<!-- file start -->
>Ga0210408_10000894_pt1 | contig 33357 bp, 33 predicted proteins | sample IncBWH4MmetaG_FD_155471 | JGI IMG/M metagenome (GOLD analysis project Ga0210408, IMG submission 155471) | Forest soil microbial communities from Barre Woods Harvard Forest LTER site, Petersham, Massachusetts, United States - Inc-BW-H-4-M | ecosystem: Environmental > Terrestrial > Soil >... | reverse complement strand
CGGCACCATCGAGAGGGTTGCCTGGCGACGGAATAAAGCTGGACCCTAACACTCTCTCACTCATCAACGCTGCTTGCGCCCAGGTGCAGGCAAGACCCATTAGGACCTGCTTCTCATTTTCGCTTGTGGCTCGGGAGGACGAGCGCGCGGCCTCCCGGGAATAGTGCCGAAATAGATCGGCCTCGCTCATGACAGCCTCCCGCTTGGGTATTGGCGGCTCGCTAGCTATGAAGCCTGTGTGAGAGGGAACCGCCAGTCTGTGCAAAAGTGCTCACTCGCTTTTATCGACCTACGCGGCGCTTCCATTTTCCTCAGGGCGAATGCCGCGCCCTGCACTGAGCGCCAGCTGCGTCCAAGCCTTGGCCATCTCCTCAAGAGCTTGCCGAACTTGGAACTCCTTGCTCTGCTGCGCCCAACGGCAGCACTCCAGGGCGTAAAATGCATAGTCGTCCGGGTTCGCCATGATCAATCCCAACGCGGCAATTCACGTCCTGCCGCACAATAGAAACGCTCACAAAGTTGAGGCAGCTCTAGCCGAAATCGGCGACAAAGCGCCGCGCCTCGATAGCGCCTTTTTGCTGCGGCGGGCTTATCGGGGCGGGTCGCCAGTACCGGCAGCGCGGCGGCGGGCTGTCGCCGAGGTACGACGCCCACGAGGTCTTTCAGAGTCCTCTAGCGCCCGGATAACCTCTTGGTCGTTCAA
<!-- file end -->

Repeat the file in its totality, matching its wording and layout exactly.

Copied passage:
>Ga0210408_10000894_pt1 | contig 33357 bp, 33 predicted proteins | sample IncBWH4MmetaG_FD_155471 | JGI IMG/M metagenome (GOLD analysis project Ga0210408, IMG submission 155471) | Forest soil microbial communities from Barre Woods Harvard Forest LTER site, Petersham, Massachusetts, United States - Inc-BW-H-4-M | ecosystem: Environmental > Terrestrial > Soil >... | reverse complement strand
CGGCACCATCGAGAGGGTTGCCTGGCGACGGAATAAAGCTGGACCCTAACACTCTCTCACTCATCAACGCTGCTTGCGCCCAGGTGCAGGCAAGACCCATTAGGACCTGCTTCTCATTTTCGCTTGTGGCTCGGGAGGACGAGCGCGCGGCCTCCCGGGAATAGTGCCGAAATAGATCGGCCTCGCTCATGACAGCCTCCCGCTTGGGTATTGGCGGCTCGCTAGCTATGAAGCCTGTGTGAGAGGGAACCGCCAGTCTGTGCAAAAGTGCTCACTCGCTTTTATCGACCTACGCGGCGCTTCCATTTTCCTCAGGGCGAATGCCGCGCCCTGCACTGAGCGCCAGCTGCGTCCAAGCCTTGGCCATCTCCTCAAGAGCTTGCCGAACTTGGAACTCCTTGCTCTGCTGCGCCCAACGGCAGCACTCCAGGGCGTAAAATGCATAGTCGTCCGGGTTCGCCATGATCAATCCCAACGCGGCAATTCACGTCCTGCCGCACAATAGAAACGCTCACAAAGTTGAGGCAGCTCTAGCCGAAATCGGCGACAAAGCGCCGCGCCTCGATAGCGCCTTTTTGCTGCGGCGGGCTTATCGGGGCGGGTCGCCAGTACCGGCAGCGCGGCGGCGGGCTGTCGCCGAGGTACGACGCCCACGAGGTCTTTCAGAGTCCTCTAGCGCCCGGATAACCTCTTGGTCGTTCAA